RED SOX 9, RAYS 4 ST. PETERSBURG, Fla. — J.D. Martinez homered and drove in four runs, including

an RBI double in the ninth inning following Tampa Bay’s curious decision to put a position player on the mound, and Boston beat the Rays. Eduardo Rodriguez (12-4) allowed two hits over seven scoreless innings to win his sixth straight decision. He limited the sputtering Rays to a pair of infield singles and four walks before being replaced by Nathan Eovaldi.

INDIANS 7, BLUE JAYS 3 TORONTO — Mike Clevinger pitched seven innings to win his third straight decision, Oscar Mercado homered and tripled, and See BLUE, Page A7

Race roundup from Grace Ridge, Hope, Crow Pass, front range Staff Report Peninsula Clarion

Michael Moerlein and Erin McKittrick won the Grace Ridge Race on Saturday across Kachemak Bay from Homer. Moerlein finished the course, which is 8.9 miles long and gains and loses 3,450 feet, in 1 hour, 40 minutes and 33 seconds. Denver Waclawski was runner-up at 1:41:12. The women’s victory went to Erin McKittrick in 2:09:51, with Lauren Flynn finishing second at 2:10:04. Complete results follow: Grace Ridge Race Women: 1. Erin McKittrick, 2 hours, 9 minutes, 51 seconds; 2. Lauren Flynn, 2:10:04; 3. Annie Ridgely, 2:10:05; 4. Melissa Castle, 2:19:00; 5. Elizabeth Roedl, 2:33:53; 6 (tie). Ashley Van Hemert, Megan Omullane, 2:37:55; 8. Kathy Sarns, 2:38:43; 9. Lora Harroff, 2:39:40; 10. Melissa Bussell, 2:39:52; 11. Samantha Ammann, 2:40:00; 12. Hanna Young, 2:45:35; 13. Lindsay Wolter, 2:45:41; 14. Jaclyn Arndt, 2:53:12; 15. Yvonne Leutwyler, 2:57:00; 16. Tara Wade, 3:33:26. Men: 1. Michael Moerlein, 1:40:33; 2. Denver Waclawski, 1:41:12; 3. Silas Firth, 1:57:10; 4. Kenny Daher, 2:07:18; 5. Samuel Buenting, 2:15:21; 6. Dan Miotke, 2:17:31; 7. Michael McGuire, 2:27:18; 8. Seth Spencer, 2:30:25; 9. Brandon Young, 2:45:46; 10 (tie). Brian Burns, David Spencer 2:52:04.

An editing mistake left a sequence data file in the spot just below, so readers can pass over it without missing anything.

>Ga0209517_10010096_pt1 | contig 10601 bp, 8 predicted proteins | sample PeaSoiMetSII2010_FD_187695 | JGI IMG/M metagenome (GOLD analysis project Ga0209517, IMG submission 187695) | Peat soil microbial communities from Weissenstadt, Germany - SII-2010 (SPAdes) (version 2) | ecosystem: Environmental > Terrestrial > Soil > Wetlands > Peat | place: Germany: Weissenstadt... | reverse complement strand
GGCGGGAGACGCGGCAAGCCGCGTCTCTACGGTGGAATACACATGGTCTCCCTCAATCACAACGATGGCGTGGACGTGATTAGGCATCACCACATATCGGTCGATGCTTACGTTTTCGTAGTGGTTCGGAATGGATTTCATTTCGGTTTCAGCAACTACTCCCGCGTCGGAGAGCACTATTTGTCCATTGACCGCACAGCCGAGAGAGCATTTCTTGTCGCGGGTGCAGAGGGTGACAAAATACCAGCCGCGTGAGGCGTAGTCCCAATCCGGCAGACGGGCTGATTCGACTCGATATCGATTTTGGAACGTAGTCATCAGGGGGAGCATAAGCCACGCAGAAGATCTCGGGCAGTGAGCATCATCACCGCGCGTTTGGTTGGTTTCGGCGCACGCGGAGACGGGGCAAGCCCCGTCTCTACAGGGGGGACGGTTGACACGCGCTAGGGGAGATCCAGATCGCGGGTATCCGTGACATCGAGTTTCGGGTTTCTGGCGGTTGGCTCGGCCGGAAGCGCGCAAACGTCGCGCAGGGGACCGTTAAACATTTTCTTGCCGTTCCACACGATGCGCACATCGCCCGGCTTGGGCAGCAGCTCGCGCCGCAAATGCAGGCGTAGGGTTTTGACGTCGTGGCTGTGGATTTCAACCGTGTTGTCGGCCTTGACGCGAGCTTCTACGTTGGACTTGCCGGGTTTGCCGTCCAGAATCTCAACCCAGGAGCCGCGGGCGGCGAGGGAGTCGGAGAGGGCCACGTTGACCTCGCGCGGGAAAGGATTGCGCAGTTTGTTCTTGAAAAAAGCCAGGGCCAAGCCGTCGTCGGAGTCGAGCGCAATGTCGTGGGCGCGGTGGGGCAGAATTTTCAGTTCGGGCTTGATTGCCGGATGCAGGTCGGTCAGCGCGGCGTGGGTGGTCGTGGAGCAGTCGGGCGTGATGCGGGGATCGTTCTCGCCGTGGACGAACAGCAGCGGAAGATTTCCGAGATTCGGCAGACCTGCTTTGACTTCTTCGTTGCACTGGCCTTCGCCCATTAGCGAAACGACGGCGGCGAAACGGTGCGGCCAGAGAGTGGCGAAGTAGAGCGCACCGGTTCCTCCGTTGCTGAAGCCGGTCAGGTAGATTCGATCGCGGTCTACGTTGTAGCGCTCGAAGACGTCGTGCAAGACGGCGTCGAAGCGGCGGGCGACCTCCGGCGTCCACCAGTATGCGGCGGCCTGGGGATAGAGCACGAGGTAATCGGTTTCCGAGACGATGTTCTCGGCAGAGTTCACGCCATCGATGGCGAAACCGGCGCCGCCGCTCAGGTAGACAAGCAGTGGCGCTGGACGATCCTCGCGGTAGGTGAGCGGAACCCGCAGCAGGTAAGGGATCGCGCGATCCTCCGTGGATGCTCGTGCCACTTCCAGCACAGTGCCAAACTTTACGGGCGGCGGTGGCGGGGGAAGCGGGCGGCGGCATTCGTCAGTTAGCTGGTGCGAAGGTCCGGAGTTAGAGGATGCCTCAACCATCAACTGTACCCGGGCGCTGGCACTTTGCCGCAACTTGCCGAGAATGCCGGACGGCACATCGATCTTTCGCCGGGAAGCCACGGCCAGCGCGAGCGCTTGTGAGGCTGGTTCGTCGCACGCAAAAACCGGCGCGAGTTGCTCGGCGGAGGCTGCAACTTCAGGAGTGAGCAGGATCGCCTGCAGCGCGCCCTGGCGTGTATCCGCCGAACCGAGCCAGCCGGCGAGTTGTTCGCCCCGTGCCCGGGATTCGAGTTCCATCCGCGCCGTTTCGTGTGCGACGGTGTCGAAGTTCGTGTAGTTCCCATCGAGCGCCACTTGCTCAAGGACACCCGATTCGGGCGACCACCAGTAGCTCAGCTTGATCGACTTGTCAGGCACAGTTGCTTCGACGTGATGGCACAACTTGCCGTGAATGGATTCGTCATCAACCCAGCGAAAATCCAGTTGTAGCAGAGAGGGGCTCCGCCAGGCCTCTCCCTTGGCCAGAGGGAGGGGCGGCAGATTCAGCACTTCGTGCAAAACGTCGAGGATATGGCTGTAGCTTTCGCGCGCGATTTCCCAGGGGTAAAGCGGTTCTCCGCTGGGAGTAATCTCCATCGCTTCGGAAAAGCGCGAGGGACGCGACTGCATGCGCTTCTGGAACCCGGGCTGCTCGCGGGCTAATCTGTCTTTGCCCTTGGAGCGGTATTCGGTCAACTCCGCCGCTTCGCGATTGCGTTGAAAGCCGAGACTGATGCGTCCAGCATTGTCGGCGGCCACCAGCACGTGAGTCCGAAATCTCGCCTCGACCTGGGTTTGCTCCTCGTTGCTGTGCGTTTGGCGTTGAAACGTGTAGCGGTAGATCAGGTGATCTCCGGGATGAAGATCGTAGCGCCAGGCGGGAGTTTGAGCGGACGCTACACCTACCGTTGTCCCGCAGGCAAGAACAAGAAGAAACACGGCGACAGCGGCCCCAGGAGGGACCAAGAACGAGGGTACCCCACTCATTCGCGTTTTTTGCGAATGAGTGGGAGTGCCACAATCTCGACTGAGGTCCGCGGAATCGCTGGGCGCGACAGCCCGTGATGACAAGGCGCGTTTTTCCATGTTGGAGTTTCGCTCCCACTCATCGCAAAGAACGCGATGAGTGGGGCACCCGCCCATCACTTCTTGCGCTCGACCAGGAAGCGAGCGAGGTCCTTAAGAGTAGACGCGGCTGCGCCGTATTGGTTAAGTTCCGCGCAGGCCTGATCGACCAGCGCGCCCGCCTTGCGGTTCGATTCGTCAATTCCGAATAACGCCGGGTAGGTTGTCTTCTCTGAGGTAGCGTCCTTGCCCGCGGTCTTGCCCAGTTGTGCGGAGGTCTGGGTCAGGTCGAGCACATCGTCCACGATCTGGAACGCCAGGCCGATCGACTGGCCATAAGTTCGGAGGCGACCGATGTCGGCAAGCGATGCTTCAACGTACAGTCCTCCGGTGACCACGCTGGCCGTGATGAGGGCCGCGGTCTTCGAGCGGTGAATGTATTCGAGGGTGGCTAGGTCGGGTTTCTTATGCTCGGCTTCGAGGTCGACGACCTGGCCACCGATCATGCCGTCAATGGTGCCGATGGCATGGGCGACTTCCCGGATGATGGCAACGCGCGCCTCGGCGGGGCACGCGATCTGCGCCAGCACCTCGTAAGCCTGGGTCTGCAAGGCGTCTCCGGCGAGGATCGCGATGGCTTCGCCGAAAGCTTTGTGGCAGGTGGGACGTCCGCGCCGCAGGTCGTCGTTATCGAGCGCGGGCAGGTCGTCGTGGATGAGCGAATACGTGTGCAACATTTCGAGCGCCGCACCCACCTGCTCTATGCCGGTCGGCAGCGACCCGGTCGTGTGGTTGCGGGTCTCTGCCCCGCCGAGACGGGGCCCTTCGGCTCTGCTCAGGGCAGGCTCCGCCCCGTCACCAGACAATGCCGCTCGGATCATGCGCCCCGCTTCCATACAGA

Pahkala, Tilly win Wagon Trail Run Jessica Pahkala and Samuel Tilly won the Hope and Sunrise 32nd Annual Wagon Trail Run on Sunday in Hope. The 5K run that raises funds for Hope and Sunrise emergency services drew 220 runners. Pahkala crossed in 23 minutes, 45

seconds, to lead all women, while Kristen Sieminski was runner-up at 24:30. Tilly finished at 19:57, while Paul Butera was next at 20:45. Complete results follow:

Hope and Sunrise 32nd Annual Wagon Trail Run